Immediately it seemed that there was a problem. The radiologist pointed out the gestational sac, and even my untrained eye could see that it was lacking a rather crucial element- the embryo. But that was that. The radiologist suggested another scan in a week or so to see if anything would grow, which he said was possible because at such an early stage things could change drastically even from one day to the next.
The next five days passed too slowly. Part of the time I was optimistic. But most of the time I was inclined to think the worst. It just didn’t seem possible that I could be losing another pregnancy. And yet, it was difficult to convince myself otherwise. The day of the scan arrived. I prepared myself for the worst, but had a brief moment of elation when there was a little squiggle of a person visible in the sac. The unthinkable had happened. The baby had begun to form. But in the radiologists’ next breath, my hope was stolen back. He didn’t like the look of the heart beat. He zoomed in and it became clear that the heart was beating, only very slowly. Too slowly, in fact. The heart rate was 85. It should have been 120-160. It was not a good sign. The uncertainty that I had been living with had made a rather unwelcome comeback.
It didn’t take too long to learn from the internet that a fetal heart rate of less than ninety on a six to eight week scan is a dire finding, usually resulting in imminent fetal demise. Though no one had straight out given me any odds, I estimated them to be at less than ten percent. But, even as bleak as that was, I refused to give up hope. Even any chance was better than no chance, after all. I had my blood taken every 48 hours to check my hormone levels. If they were going up, that was a good sign. But if they started going down, it meant that the baby was gone. It was a long and difficult wait for the news to come, though in reality it only spanned three days. At one point, I was so desperate for an answer that I contemplated presenting in the ER with vague abdominal complaints so they would have to perform an ultrasound. What dissuaded me was the fact that vague abdominal complaints would, in all likelihood, only result in a seven to fifteen hour wait in any ER. At times I doubled up on my Materna, rationalizing to myself that this would make my baby stronger, though I knew this intellectually to be pure superstition. I told myself that all I wanted was an answer. Whichever way it went, I would deal with it. But the waiting was more agonizing than any bad news I might (hypothetically) receive. Or so I had once, (naively) believed.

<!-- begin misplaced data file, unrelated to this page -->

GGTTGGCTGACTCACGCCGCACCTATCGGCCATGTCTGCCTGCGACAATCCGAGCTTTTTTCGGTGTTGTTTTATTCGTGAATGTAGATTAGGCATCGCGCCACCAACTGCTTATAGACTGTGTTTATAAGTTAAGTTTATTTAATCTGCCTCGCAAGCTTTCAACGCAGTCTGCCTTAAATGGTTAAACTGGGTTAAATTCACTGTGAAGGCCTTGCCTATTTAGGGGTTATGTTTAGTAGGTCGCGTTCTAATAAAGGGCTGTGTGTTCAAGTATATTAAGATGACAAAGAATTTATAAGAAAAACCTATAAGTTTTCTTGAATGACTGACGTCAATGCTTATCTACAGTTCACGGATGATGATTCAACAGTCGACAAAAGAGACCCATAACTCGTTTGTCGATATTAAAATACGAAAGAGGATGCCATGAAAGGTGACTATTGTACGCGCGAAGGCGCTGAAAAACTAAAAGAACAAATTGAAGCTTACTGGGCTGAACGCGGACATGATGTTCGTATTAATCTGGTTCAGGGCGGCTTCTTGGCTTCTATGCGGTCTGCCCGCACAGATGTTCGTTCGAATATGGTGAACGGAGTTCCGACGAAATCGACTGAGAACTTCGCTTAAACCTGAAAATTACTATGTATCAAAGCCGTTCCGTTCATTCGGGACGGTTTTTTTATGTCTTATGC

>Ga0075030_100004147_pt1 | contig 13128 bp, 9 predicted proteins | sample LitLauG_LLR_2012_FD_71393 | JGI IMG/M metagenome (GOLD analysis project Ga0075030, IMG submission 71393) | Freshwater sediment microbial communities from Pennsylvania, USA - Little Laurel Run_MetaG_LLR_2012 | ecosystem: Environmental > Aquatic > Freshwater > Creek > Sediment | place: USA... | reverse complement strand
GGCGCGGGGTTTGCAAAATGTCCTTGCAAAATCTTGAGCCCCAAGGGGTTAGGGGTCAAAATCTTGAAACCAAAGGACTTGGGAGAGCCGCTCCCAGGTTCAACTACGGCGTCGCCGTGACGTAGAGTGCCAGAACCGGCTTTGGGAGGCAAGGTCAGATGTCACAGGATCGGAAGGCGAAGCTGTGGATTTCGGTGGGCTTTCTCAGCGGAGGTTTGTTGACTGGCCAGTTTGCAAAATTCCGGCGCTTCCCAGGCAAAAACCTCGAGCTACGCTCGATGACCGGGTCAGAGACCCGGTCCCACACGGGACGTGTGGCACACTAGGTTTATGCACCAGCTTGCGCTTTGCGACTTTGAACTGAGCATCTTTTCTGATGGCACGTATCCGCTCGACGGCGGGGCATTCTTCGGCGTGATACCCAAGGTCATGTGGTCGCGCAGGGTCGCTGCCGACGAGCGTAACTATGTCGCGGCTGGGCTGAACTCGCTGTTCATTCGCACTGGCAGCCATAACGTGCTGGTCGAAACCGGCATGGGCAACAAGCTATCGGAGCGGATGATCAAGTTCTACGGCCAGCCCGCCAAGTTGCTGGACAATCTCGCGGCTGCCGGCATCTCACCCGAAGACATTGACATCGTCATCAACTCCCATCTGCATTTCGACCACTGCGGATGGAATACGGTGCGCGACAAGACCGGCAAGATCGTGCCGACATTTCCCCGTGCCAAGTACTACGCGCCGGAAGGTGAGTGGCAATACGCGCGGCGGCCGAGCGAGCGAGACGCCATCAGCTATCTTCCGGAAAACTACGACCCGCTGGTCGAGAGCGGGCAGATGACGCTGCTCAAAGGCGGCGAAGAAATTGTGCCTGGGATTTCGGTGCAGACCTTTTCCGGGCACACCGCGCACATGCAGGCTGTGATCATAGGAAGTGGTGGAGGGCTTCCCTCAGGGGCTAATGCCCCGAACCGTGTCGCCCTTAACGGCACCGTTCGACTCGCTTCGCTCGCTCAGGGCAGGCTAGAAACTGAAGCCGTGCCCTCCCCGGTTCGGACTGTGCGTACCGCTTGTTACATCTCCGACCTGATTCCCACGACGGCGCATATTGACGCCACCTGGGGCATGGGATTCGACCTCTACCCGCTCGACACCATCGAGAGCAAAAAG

“I’m afraid I don’t have good news for you,” began my doctor once the results were in. I felt as though I had somehow inadvertently walked onto the set of some twisted reality show. “Randine Sorowski, please join me at center stage. The results are in. Was your HCG in the top three or the bottom three?”, the host would say as harsh, purple light blind me before a rapt audience. Except that there was so much more at stake than a mere recording contract or monetary prize. This was life, delicate, precious life that hung in the balance. I cannot recall the exact substance of the conversation, because I felt rather than heard her words. They came at me like a physical assault. And though I knew that this was happening; knew that I had this date from that first, ill fated, ultrasound; it came as a horrible shock somehow still.
The following day found me in a busy OBGYN office downtown. If there’s anything worse than being in the throws of a miscarriage, it’s being in the throws of a miscarriage and sitting amidst a crowd of obscenely pregnant women. Everything that I had lost seemed to be staring me in the face as they patted their swollen bellies, too smugly, it seemed to me. Angrily, I swiped tears away, while erstwhile trying to appear immersed in Today’s Parent. I began to worry that my tearfulness and obviously unpregnant abdomen would peg me as an abortion seeker, which in a sense I was, though certainly not through my own choosing. This was the same office that I had sat in five months earlier. Sitting in that room again made my stomach swirl with familiar emotions, not forgotten but merely stowed away. It was like bad deja vu. Except it wasn’t deja vu. This was really happening.